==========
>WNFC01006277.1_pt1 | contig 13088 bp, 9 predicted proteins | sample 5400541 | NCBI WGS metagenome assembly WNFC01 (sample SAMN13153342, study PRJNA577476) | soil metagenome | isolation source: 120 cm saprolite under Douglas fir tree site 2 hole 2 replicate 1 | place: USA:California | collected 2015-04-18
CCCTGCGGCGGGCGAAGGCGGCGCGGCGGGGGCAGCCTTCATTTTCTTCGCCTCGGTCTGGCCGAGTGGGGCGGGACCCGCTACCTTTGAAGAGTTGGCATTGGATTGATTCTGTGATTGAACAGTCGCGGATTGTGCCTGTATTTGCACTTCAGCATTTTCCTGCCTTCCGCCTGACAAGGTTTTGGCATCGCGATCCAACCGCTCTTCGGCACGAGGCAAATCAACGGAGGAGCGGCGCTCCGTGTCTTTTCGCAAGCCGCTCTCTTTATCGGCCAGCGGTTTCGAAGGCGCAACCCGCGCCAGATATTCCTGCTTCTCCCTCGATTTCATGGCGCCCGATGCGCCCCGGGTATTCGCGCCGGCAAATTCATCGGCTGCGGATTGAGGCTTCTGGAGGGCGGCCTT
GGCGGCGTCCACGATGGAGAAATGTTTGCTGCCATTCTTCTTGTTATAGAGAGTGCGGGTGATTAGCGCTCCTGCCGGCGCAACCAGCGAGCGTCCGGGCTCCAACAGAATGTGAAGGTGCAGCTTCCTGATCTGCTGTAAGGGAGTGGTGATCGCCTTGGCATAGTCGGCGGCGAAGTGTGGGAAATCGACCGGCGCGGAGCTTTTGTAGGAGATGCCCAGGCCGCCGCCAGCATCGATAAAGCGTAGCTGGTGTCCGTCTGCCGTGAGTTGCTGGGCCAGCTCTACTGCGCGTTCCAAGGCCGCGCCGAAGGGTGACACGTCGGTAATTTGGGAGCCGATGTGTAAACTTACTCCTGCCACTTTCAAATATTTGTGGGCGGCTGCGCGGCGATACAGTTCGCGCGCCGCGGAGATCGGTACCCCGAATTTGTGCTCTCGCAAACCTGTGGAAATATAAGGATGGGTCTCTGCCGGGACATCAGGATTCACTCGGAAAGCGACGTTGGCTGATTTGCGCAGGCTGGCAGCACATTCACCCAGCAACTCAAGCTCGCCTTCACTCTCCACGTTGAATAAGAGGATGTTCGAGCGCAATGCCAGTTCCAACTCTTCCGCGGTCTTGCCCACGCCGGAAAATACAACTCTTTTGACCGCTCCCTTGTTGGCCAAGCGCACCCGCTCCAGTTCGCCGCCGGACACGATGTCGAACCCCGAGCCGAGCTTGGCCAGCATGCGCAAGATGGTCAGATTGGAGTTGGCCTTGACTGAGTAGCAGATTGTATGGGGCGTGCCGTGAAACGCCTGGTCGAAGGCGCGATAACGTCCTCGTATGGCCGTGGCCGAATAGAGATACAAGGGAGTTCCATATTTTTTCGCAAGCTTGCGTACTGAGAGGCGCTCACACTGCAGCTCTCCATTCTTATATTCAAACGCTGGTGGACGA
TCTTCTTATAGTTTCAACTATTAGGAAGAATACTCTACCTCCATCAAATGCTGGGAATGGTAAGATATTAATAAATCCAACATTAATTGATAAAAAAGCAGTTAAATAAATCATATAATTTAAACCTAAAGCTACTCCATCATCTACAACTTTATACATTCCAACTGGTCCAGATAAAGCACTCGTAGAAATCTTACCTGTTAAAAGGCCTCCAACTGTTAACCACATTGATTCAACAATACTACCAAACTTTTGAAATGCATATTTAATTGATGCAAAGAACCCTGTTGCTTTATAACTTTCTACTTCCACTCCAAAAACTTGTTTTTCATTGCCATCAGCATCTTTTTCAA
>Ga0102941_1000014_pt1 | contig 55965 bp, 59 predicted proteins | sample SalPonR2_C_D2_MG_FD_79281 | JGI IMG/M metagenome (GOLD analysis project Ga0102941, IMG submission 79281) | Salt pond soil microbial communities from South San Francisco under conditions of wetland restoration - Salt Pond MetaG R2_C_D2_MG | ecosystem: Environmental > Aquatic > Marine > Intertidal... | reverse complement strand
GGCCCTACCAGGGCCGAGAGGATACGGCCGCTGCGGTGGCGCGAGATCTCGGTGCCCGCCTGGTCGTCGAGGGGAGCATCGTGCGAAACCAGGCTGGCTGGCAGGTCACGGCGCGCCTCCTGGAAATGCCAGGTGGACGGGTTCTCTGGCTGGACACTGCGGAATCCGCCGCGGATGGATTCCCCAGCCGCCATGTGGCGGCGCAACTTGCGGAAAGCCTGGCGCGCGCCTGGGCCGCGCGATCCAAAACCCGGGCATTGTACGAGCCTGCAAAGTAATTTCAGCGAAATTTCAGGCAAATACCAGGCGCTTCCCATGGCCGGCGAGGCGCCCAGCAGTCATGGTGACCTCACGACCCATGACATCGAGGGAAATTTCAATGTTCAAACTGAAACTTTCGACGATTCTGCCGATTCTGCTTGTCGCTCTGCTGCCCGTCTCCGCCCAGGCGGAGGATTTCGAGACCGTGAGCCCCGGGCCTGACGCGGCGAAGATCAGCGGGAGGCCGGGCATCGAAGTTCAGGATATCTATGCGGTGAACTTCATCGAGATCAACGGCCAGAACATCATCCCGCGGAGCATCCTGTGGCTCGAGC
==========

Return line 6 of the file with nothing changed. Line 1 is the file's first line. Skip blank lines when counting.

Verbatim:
GGCCCTACCAGGGCCGAGAGGATACGGCCGCTGCGGTGGCGCGAGATCTCGGTGCCCGCCTGGTCGTCGAGGGGAGCATCGTGCGAAACCAGGCTGGCTGGCAGGTCACGGCGCGCCTCCTGGAAATGCCAGGTGGACGGGTTCTCTGGCTGGACACTGCGGAATCCGCCGCGGATGGATTCCCCAGCCGCCATGTGGCGGCGCAACTTGCGGAAAGCCTGGCGCGCGCCTGGGCCGCGCGATCCAAAACCCGGGCATTGTACGAGCCTGCAAAGTAATTTCAGCGAAATTTCAGGCAAATACCAGGCGCTTCCCATGGCCGGCGAGGCGCCCAGCAGTCATGGTGACCTCACGACCCATGACATCGAGGGAAATTTCAATGTTCAAACTGAAACTTTCGACGATTCTGCCGATTCTGCTTGTCGCTCTGCTGCCCGTCTCCGCCCAGGCGGAGGATTTCGAGACCGTGAGCCCCGGGCCTGACGCGGCGAAGATCAGCGGGAGGCCGGGCATCGAAGTTCAGGATATCTATGCGGTGAACTTCATCGAGATCAACGGCCAGAACATCATCCCGCGGAGCATCCTGTGGCTCGAGC